Hondurans enjoyed their first night of unfettered freedom in two weeks after the interim government lifted a curfew imposed following the ouster of President Manuel Zelaya.
While diplomatic efforts to resolve the political crisis marked time, the interim government announced on Sunday that people no longer had to stay home at night as it sought to restore some normality in a country deeply divided over the coup.
Daily demonstrations for and against the forcibly exiled leader disrupted transit and prompted many businesses to stay closed. Guillermo Quintanilla, a taxi driver, cheered the end of the curfew. "Thank God. A lot of people who work at night have not been able to," he said.
More cars could be seen on the streets in the early hours Monday as people visited bars, while vendors and street musicians returned to work in the downtown area.
"During all these days we had problems because we did not work. Our family depends on this work. This is our life," said Fredy Rivera, a member of the group "Mariachi the Alcones". The raising of the curfew won no praise from about 300 Zelaya supporters who peacefully demonstrated in a park in Tegucigalpa on Sunday.
"Mr. Micheletti lifted the curfew, but be careful because we are living in a tense climate and without true democracy," said one protester, Esly Lizardo, 65.
Juan Barahona, a leader of Zelaya supporters, said the interim government had been pressured by bars and other businesses hurt by the curfew.
"This is to give the world the impression that there is an environment of freedom in the country," Barahona said. The acting administration led by Robert Micheletti said the nighttime curfew was no longer needed because it had met its goal of restoring calm and curbing crime.
After the left-leaning Zelaya was escorted out of the country by armed soldiers June 28, the new government ordered Hondurans to stay inside from 11 p.m. to 4:30 a.m. _ a restriction that was briefly expanded to sunset to sunrise when Zelaya tried to return and the military kept his plane from landing by blocking the runway at the capital's airport a week ago.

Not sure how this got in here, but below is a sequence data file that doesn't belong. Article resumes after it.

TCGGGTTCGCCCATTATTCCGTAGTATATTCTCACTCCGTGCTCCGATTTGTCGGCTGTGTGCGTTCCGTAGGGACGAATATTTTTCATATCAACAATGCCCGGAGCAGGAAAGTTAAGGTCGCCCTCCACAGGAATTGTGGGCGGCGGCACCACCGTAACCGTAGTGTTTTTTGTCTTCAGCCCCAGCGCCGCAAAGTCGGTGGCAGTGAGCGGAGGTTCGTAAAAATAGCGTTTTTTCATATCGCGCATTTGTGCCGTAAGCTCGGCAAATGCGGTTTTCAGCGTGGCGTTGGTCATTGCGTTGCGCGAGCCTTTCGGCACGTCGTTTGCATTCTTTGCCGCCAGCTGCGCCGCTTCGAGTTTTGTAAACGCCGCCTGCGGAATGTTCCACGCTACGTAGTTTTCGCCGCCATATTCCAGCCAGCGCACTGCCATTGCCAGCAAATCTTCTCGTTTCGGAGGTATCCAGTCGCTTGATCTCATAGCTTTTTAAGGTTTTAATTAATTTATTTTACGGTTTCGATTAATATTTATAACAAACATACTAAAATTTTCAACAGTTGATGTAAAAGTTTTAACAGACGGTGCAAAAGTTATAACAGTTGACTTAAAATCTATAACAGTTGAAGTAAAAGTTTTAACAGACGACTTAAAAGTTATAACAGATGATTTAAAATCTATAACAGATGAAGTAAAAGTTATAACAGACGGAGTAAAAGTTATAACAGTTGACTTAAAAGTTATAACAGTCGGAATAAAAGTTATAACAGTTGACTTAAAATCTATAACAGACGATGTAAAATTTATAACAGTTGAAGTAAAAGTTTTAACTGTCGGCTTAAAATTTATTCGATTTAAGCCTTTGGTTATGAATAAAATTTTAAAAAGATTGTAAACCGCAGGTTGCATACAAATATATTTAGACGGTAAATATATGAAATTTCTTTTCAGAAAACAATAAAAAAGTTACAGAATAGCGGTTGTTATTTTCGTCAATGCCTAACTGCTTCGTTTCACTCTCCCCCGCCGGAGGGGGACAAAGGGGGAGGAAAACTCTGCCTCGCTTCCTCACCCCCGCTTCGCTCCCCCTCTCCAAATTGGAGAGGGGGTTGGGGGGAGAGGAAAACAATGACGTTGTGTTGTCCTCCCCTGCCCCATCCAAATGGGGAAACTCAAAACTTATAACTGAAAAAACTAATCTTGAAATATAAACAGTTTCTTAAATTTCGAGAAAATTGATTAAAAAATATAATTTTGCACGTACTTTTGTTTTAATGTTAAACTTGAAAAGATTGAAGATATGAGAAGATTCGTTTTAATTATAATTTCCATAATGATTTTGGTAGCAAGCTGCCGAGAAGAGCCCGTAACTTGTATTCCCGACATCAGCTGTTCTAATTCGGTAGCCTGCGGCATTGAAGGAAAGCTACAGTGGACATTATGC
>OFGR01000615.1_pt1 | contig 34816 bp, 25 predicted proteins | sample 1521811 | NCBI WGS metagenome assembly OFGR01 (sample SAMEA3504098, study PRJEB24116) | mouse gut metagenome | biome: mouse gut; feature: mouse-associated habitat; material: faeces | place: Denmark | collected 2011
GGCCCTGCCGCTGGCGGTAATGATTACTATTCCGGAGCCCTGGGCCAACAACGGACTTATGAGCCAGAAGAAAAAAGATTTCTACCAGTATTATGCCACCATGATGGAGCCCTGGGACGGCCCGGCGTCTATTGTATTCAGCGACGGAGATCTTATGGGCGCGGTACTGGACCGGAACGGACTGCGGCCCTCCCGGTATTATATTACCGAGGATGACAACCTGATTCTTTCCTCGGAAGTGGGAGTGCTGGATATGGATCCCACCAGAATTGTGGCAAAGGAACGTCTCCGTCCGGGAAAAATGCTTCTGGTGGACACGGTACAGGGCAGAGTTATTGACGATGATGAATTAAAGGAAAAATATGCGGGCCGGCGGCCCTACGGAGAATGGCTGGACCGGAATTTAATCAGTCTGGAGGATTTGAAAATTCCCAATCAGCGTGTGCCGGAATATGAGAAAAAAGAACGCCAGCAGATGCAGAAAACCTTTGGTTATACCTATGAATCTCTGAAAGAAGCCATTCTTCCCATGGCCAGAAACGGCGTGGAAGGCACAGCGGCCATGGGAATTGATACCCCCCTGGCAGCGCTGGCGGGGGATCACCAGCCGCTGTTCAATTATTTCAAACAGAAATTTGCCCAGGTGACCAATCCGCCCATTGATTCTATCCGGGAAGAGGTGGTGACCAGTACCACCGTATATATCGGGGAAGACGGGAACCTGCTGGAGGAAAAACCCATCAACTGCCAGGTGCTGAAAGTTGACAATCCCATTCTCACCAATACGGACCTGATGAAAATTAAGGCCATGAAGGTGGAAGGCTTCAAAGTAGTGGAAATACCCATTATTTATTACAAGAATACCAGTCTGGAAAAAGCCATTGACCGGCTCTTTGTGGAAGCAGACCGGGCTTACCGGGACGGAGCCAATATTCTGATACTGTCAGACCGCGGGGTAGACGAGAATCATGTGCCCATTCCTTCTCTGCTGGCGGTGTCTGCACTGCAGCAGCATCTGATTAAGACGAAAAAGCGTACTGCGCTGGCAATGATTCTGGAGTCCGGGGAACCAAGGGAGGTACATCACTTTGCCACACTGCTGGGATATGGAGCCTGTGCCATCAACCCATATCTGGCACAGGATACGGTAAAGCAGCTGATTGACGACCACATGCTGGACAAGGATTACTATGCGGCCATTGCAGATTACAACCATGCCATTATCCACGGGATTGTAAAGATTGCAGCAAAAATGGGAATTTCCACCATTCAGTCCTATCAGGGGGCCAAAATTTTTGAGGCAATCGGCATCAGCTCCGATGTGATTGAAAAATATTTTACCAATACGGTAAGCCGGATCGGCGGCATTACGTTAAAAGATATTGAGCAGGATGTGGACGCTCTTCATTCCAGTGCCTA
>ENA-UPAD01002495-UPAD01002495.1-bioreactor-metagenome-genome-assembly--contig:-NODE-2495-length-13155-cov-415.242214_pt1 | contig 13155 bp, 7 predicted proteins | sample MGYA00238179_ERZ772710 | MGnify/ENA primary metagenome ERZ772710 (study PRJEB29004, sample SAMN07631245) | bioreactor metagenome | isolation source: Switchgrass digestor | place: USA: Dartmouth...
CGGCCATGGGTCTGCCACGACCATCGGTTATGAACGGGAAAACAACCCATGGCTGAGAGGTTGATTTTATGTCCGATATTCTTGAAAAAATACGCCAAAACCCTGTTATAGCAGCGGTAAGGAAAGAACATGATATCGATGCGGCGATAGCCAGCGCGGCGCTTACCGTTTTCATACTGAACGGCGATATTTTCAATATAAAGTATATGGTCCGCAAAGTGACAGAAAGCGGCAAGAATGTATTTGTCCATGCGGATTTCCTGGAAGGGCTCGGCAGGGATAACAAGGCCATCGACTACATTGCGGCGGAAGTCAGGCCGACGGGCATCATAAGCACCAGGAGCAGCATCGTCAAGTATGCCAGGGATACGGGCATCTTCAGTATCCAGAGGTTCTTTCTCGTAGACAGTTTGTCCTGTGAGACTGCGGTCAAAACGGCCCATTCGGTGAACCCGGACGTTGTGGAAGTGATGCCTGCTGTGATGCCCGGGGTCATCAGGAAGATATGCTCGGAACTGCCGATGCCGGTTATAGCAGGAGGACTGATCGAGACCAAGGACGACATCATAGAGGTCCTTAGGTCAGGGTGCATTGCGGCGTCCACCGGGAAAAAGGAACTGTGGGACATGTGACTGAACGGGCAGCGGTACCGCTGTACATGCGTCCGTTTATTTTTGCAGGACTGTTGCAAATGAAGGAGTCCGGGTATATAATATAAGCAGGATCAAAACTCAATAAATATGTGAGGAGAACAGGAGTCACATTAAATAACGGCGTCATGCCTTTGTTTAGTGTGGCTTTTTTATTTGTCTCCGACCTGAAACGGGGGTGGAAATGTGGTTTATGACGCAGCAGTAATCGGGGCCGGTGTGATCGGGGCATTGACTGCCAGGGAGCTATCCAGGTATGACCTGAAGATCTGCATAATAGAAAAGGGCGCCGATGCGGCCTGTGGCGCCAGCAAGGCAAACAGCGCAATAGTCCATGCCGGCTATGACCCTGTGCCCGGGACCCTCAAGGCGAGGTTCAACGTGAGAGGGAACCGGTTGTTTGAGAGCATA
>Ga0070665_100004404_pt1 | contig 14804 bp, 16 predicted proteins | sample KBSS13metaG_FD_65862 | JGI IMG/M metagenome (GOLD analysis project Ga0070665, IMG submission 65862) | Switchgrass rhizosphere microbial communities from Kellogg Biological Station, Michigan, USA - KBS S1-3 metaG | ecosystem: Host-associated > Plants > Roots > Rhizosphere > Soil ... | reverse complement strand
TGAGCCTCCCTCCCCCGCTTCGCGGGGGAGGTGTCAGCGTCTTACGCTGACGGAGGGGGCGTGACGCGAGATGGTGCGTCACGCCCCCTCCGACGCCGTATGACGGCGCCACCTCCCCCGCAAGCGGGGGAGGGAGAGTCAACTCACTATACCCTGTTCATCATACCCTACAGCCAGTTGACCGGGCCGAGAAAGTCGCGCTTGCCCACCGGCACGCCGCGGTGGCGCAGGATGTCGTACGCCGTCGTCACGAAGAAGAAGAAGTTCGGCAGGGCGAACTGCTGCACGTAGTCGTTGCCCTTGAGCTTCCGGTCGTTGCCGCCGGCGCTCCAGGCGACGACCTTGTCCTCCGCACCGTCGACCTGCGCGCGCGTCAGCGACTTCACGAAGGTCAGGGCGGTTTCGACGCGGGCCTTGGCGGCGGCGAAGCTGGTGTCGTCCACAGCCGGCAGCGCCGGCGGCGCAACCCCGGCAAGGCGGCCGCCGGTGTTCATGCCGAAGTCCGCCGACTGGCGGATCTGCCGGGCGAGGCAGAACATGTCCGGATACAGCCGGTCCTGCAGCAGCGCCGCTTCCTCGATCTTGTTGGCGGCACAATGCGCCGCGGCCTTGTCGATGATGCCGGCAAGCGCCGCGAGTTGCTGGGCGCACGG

The coup has drawn international condemnation, including from the United Nations, the Organization of American States and the US government, which have urged that Zelaya be restored to his post as the democratically elected president.
Costa Rican President Oscar Arias, who won the 1987 Nobel Peace Prize for his role in helping end Central America's civil wars, is mediating between the two sides, but no talks were scheduled for Monday.
President Barack Obama's administration hopes Arias can find a way to ease Zelaya back into the presidency while addressing the worries of Honduras' Supreme Court, Congress and military, which say they legally removed Zelaya for violating the constitution. They accuse him of trying to extend his time in office, but Zelaya denies that.
Both Zelaya and Micheletti, the congressional president who was appointed by lawmakers to serve out the final six months of Zelaya's presidential term, met separately with Arias last week but they refused to talk face to face. Their representatives also met with Arias and agreed to hold further talks, but no date has been set. Zelaya's supporters fear the interim government will drag out the negotiations so it can remain in power through November's presidential election.
But former Honduran Foreign Minister Carlos Lopez, a Micheletti representative at the talks, said his side had not ruled out the possibility of early elections.
Venezuelan President Hugo Chavez, a Zelaya ally who has been the most vociferous critic of his ouster, urged Obama to withdraw US troops from an air base in Honduras to protest the new government. Chavez accused Obama of "wiggling" around the political crisis and warned that if the US leader did not take action, "he will end up worse than Bush," a reference to former President George W. Bush, who was a frequent target of Chavez's criticism.
The United States has maintained the Enrique Soto Cano air base in Honduras for 23 years. The base houses about 350 US soldiers. Bolivian President Evo Morales, an ally of both Chavez and Zelaya, contended Sunday that the coup was a warning from the United States to stop the growth of governments opposed to US "imperialism."
"This threat doesn't scare us; on the contrary, with more force, we will be stronger," he said.